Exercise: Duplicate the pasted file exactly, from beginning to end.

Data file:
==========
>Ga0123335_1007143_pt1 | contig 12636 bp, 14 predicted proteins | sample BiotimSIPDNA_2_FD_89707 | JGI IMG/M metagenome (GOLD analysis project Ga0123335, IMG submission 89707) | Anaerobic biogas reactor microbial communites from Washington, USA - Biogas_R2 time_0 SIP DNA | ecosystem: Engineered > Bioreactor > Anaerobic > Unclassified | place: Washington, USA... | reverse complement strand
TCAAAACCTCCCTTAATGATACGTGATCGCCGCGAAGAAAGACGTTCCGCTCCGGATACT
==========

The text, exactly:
>Ga0123335_1007143_pt1 | contig 12636 bp, 14 predicted proteins | sample BiotimSIPDNA_2_FD_89707 | JGI IMG/M metagenome (GOLD analysis project Ga0123335, IMG submission 89707) | Anaerobic biogas reactor microbial communites from Washington, USA - Biogas_R2 time_0 SIP DNA | ecosystem: Engineered > Bioreactor > Anaerobic > Unclassified | place: Washington, USA... | reverse complement strand
TCAAAACCTCCCTTAATGATACGTGATCGCCGCGAAGAAAGACGTTCCGCTCCGGATACT